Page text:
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Karsjens v. Jesson

United States District Court, D. Minnesota

July 22, 2015

Kevin Scott Karsjens, David Leroy Gamble, Jr., Kevin John DeVillion, Peter Gerard Lonergan, James Matthew Noyer, Sr., James John Rud, James Allen Barber, Craig Allen Bolte, Dennis Richard Steiner, Kaine Joseph Braun, Christopher John Thuringer, Kenny S. Daywitt, Bradley Wayne Foster, Brian K. Hausfeld, and all others similarly situated, Plaintiffs,
v.
Lucinda Jesson, Dennis Benson, Kevin Moser, Tom Lundquist, Nancy Johnston, Jannine H©bert, and Ann Zimmerman, in their official capacities, Defendants.

Daniel E. Gustafson, Esq., Karla M. Gluek, Esq., David A. Goodwin, Esq., Raina Borrelli, Esq., Lucia G. Massopust, Esq., and Eric S. Taubel, Esq., Gustafson Gluek PLLC, counsel for Plaintiffs.

Nathan A. Brennaman, Deputy Attorney General, Scott H. Ikeda, Adam H. Welle, and Aaron Winter, Assistant Attorneys General, Minnesota Attorney General's Office, counsel for Defendants.

MEMORANDUM OPINION AND ORDER

DONOVAN W. FRANK, District Judge.

INTRODUCTION

This matter is before the Court on Defendants' request for certification of appeal pursuant to 28 U.S.C. § 1292(b) or, alternatively, Federal Rule of Civil Procedure 54(b). ( See Doc. No. 973.) For the reasons set forth below, the Court denies Defendants' request.

BACKGROUND

Defendants filed the present request for certification in response to the Court's Findings of Fact, Conclusions of Law, and Order (Doc. No. 966), filed on June 17, 2015, in which the Court granted Plaintiffs' request for declaratory relief with respect to Counts I and II of their Third Amended Complaint (Doc. No. 635). Defendants seek review of at least the following issues: (1) the Court's determination that the strict scrutiny standard of review applies to Plaintiffs' claims; (2) the Court's determination that strict scrutiny requires a continuum of less restrictive alternatives for civilly committed individuals confined at the Minnesota Sex Offender Program ("MSOP"); and (3) the Court's determination that civilly committed individuals are being unconstitutionally detained at the MSOP. ( See Doc. No. 973.) Defendants now ask the Court to certify its June 17, 2015 Order for interlocutory appeal under 28 U.S.C. § 1292(b) or, alternatively, under Rule 54(b).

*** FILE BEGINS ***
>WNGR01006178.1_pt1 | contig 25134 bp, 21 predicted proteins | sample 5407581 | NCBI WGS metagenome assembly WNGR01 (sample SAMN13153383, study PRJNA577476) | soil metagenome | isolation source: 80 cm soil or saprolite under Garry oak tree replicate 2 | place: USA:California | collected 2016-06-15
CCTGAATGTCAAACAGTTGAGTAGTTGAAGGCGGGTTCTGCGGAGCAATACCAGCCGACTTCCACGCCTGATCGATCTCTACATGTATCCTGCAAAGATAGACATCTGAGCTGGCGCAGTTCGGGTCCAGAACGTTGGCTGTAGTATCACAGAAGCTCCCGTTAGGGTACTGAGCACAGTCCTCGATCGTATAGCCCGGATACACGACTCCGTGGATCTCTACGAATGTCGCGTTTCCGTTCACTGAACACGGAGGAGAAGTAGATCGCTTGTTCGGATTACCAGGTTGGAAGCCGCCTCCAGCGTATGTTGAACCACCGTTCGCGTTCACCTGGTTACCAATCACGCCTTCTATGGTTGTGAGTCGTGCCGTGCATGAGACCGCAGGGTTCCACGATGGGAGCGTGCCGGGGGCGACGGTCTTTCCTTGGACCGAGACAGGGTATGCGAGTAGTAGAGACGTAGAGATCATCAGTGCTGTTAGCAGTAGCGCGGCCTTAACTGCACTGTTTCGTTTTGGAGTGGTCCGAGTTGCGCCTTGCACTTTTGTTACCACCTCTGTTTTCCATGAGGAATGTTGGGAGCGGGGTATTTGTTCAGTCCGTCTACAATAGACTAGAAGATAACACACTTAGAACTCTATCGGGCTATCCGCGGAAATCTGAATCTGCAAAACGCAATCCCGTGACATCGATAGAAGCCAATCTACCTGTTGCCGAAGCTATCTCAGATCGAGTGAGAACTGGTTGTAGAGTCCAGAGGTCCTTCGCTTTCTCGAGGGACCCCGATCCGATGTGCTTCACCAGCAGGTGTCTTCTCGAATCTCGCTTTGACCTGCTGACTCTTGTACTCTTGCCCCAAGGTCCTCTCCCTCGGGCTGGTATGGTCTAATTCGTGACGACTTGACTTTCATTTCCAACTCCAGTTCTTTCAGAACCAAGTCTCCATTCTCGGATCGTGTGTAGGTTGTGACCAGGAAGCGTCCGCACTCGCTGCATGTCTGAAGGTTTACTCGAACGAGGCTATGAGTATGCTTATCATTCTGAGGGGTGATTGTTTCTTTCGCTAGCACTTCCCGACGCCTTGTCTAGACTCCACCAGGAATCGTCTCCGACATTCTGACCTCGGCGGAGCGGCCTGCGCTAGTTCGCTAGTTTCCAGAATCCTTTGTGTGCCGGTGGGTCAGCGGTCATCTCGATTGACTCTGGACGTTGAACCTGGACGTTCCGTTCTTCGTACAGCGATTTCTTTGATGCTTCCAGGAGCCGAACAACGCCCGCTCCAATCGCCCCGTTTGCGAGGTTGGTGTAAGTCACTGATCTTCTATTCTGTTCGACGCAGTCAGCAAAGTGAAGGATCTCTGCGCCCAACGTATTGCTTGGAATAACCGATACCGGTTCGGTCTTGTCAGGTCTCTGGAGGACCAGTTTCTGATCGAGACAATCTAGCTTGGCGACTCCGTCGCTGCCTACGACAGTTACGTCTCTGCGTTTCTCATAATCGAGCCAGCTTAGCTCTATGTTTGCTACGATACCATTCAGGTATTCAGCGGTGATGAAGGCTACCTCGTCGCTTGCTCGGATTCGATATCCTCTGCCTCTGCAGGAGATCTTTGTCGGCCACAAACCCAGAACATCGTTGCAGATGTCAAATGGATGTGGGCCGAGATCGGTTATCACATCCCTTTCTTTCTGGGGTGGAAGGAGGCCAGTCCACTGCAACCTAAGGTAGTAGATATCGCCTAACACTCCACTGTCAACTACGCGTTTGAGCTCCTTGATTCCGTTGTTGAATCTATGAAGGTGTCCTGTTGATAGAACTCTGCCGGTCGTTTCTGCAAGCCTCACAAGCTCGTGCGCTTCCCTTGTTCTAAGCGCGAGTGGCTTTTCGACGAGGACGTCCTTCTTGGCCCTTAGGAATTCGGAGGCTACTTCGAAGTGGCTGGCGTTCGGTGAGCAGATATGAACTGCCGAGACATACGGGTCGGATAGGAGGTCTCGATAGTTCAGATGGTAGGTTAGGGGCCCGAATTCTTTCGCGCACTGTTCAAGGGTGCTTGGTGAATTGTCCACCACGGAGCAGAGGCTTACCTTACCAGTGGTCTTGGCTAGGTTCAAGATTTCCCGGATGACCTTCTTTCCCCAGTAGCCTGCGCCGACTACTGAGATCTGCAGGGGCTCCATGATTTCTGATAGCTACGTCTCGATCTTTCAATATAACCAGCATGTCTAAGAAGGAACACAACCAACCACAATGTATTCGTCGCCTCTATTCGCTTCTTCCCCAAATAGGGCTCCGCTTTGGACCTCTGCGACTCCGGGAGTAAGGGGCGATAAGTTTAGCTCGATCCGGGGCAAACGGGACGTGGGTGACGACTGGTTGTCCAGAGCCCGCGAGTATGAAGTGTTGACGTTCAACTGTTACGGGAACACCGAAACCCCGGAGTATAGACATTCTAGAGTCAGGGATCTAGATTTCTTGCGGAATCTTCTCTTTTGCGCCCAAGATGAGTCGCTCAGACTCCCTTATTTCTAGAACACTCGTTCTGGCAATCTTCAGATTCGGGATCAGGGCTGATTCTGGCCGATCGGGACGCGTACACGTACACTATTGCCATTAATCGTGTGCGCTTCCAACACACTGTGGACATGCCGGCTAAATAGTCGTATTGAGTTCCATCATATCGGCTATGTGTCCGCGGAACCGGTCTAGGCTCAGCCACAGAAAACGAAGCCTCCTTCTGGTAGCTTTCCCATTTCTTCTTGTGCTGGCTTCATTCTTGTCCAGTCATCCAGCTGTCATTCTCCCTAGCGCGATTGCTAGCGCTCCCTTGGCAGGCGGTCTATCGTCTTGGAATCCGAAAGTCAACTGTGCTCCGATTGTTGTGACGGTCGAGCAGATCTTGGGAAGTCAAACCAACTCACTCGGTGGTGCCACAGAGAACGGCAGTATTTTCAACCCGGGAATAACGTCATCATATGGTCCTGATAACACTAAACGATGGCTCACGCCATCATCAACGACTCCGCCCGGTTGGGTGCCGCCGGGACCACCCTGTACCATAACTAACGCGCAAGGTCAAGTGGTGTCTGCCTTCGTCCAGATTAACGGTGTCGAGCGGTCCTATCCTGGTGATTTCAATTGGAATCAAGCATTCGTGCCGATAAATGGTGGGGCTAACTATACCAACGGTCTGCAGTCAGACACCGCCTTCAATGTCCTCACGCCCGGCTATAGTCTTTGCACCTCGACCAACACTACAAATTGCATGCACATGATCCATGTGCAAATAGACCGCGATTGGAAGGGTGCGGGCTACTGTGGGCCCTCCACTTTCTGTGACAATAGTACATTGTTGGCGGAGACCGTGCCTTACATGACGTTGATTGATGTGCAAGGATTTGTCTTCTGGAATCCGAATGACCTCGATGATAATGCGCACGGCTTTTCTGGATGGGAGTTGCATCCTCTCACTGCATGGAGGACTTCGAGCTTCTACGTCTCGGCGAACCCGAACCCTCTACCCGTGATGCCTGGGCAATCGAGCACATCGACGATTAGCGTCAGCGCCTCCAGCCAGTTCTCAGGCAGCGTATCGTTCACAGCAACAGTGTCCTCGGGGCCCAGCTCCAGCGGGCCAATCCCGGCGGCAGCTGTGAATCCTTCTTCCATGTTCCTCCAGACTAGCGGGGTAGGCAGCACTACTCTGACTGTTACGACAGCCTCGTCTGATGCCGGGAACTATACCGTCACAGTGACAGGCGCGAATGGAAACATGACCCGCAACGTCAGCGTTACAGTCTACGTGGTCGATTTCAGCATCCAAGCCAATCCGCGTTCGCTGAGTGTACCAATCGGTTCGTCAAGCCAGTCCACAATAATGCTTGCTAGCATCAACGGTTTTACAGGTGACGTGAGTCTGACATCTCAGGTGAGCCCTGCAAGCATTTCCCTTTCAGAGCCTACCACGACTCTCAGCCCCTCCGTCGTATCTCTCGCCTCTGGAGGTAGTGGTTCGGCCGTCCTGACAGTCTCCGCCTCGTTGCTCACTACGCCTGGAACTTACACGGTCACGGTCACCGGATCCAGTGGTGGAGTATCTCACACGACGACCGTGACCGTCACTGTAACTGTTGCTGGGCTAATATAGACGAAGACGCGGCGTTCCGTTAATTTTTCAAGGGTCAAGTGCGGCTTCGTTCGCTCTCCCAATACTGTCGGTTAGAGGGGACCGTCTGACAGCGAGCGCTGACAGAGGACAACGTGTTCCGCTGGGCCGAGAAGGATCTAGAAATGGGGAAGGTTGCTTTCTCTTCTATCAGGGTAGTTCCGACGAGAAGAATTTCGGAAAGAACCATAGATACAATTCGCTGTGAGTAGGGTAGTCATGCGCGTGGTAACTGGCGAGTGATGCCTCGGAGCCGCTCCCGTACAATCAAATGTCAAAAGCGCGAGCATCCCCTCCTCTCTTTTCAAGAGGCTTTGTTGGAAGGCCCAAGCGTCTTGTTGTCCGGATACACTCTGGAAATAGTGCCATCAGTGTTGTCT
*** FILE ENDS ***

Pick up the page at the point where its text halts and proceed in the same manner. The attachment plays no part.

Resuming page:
DISCUSSION

I. Certification Under 28 U.S.C. § 1292(b)

Defendants first request that the Court certify its June 17, 2015 Order under 28 U.S.C. § 1292(b). 28 U.S.C. § 1292(b) provides that:

When a district judge, in making in a civil action an order not otherwise appealable under this section, shall be of the opinion that such order involves a controlling question of law as to which there is substantial ground for difference of opinion and that an immediate appeal from the order may materially advance the ultimate termination of the litigation, he shall so state in writing in such order.

28 U.S.C. § 1292(b). "Section 1292(b) establishes three criteria for certification: the district court must be of the opinion that (1) the order involves a controlling question of law; (2) there is substantial ground for difference of opinion; and (3) certification will materially advance the ultimate termination of the litigation." White v. Nix, 43 F.3d 374, 377 (8th Cir. 1994) (internal quotations omitted). The party requesting certification "bears the heavy burden of demonstrating that the case is an exceptional one in which immediate appeal is warranted." Id. at 376. "Permission to allow interlocutory appeals should []be granted sparingly and with discrimination" due to the additional burdens that such appeals place on both the courts and the litigants. Union Cnty. v. Piper Jaffray & Co., 525 F.3d 643, 646 (8th Cir. 2008) (quoting White, 43 F.3d at 376).